Die Veneris, 14 Februarii, 1667.
ORDERED, That the Committee, to which the
Bill concerning Mr. Golding, be revived; and do
sit this Afternoon: And Mr. Coleman, and Sir Robert
Bradshaw, are added to the Committee.
Defrauding the King.
Ordered, That the Committee appointed for Discovery
of Monies in the Hands of such Persons as have defrauded
his Majesty, be revived; and do sit this Afternoon.
Defaulter's Fine remitted.
Ordered, That Mr. Chetwin's Fine of Forty Pounds,
for not attending Yesterday, be being this Day in the
House, and coming Yesterday to Town, be remitted.
An ingrossed Bill, sent from the Lords, for enabling
Sir Wm. Juxon, Executor of the late Lord Archbishop
of Canterbury, to recover Part of his Estate, was read
the First time.
Ordered, That this Bill be read the Second time on
Sir Job Charlton reports from the Committee of Elections, the Case between Sir Trevor Williams and Mr.
Herbert, touching the Election for the County of Monmouth; that the Committee had examined the Matter, and
found, that Sir Trevor Williams had the Majority of Voices
by much; and that he was duly elected, and ought to sit.
Resolved, That the House doth agree with the Committee, that Sir Trevor Williams was duly elected Knight
for the County of Monmouth, and ought to sit.
Miscarriages of the War.
Sir Robert Brookes reports from the Committee appointed to inquire into the Miscarriages of the War, the
State of the Matter, so far as the Committee had proceeded: Which being contained in several Papers in
Writing; (being Seven in Number) which he read in his
Place, and afterwards delivered the same in at the Clerk's
Table; and the same being again read, are as followeth;
The Want of Intelligence from Abroad appeared in
Two Particulars: The First was, in that of the French
Ships being at Bell Isle, and that some others were expected at Brest, with the Duke de Beanfort, when they
were yet in the Mediterranean; by which Occasion, that
fatal Resolution was taken of dividing the Fleet: Which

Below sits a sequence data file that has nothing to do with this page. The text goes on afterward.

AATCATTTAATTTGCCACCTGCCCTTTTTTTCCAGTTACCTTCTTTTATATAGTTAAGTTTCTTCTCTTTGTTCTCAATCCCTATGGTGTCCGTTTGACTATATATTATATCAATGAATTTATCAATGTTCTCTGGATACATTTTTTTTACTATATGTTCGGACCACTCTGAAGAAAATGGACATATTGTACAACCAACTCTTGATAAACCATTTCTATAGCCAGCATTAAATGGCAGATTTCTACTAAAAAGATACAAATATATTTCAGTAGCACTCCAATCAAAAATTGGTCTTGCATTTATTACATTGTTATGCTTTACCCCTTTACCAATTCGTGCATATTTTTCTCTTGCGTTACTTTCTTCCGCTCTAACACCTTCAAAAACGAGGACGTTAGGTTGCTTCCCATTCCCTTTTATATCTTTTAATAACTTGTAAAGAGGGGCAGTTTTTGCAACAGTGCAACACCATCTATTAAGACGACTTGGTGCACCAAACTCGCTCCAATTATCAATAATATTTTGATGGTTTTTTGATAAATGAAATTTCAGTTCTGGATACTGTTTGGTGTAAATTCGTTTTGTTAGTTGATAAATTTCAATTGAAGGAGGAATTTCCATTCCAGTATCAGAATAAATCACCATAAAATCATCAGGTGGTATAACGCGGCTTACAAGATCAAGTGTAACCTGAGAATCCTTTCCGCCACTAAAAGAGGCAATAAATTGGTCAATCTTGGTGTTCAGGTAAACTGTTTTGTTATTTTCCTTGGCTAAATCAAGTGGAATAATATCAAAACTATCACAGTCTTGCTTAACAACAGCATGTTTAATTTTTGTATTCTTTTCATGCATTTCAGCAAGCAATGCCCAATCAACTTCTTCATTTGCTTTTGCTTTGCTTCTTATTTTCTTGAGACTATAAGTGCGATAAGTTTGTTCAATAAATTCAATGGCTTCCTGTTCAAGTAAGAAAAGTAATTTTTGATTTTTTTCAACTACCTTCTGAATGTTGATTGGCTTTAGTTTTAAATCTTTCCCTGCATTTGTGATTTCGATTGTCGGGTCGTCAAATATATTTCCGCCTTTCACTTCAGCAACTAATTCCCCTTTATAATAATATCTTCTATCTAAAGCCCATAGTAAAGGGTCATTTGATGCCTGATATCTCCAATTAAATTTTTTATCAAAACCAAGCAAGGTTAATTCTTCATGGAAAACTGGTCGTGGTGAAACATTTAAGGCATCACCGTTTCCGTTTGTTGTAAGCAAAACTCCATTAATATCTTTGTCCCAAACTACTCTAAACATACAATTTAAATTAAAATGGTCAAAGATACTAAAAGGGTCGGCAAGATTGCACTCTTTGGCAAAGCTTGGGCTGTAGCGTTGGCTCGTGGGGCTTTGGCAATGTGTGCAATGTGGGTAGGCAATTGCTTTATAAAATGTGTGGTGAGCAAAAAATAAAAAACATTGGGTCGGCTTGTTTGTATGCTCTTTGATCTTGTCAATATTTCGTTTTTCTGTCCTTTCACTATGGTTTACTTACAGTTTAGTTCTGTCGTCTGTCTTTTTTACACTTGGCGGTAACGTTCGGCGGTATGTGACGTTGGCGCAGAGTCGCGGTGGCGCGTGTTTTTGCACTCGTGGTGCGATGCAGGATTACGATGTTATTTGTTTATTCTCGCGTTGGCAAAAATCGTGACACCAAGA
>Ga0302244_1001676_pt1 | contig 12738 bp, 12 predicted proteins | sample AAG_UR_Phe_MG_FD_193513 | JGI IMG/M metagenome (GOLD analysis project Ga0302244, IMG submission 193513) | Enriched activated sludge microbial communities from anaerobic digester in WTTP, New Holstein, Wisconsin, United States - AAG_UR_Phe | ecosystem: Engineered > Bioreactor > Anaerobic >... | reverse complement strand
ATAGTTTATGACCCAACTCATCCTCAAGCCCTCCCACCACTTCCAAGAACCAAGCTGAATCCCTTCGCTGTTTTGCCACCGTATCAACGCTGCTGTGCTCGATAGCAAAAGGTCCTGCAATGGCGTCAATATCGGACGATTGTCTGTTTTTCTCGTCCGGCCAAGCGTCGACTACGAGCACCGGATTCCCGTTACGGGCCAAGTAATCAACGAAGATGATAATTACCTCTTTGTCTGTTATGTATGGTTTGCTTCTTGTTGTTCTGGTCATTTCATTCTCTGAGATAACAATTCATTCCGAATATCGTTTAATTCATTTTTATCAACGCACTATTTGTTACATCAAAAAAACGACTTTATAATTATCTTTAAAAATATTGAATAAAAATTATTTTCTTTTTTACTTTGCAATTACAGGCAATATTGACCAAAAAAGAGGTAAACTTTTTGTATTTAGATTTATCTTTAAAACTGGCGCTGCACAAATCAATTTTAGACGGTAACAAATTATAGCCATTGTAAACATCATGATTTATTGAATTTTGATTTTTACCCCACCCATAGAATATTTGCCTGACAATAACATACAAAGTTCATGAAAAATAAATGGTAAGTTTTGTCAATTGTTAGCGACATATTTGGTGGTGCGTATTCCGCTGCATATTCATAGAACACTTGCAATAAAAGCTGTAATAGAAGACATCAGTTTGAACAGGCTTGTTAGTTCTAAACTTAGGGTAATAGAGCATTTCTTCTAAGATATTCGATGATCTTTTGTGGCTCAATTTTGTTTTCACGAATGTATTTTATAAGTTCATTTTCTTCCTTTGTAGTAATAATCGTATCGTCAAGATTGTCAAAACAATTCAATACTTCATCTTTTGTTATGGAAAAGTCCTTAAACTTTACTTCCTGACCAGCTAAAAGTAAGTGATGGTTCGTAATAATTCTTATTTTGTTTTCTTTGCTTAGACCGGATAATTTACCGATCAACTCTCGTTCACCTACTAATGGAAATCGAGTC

was also encouraged by Intelligence given by Sir Wm.
Coventry, and Sir George Carterett, on the 14th of May,
when they came to the Fleet about it; which was, that
the Dutch would not be out in Six Weeks; whereas
(which is the Second Particular) their Fleet came out
Seven Days after; viz. on the 21st of May; and no
Advice thereof was sent to the Duke of Albemarle, except
a Letter from the Lord Arlington, of the 24th of May,
(which came to him the 27th) intimating that the Dutch
would be suddenly out, without mentioning any Time
of their coming; and, on the 25th of the same Month,
Prince Rupert had Orders to divide from the Fleet with
Twenty Ships, and some Fireships. It appears moreover,
by a Letter from his Royal Highness to the said Duke of
Albemarle, dated 31 Maii, (which came to him after
the Fight) that his Majesty had no Intelligence of the
coming out of the Dutch till the Day before, viz. 30th
May in the Evening; which was Nine Days after they
came out: And so great was the Negligence entrusted
by his said Royal Highness with a Letter he writ at
Midnight that Day to recal the Prince, that it came not
to him till 1 Junii, Nine in the Morning, in St. Helen's
Road near Portsmonth, where he came to an Anchor;
and he had not had it then, but that he sent his Boat to
Portsmouth to inquire after Intelligence.
The Abstract of Letters of Intelligence,
May 21. Speaks-"the Dutch Fleet to be designed to
come out the latter End of June, stilo novo, if they came
out at all: Which, 'tis believed, they will not, except the
English Fleet retire; that so, they might come out and
without Dishonour avoid fighting; which they cannot do
unless the English keep the Sea."
May 25. Tells, that-"upon Advice of the English
Fleet being ready to come out, Three of Four Deputies
were immediately sent away by the States to the Texell,
with Orders to unman such Ships as were most unserviceable; whereby they hoped to man the rest fully.-A
Fast hath here been kept for the good Success of the
Fleet; which is upon the point of going out, and will
infallibly be all out before the End of this Week."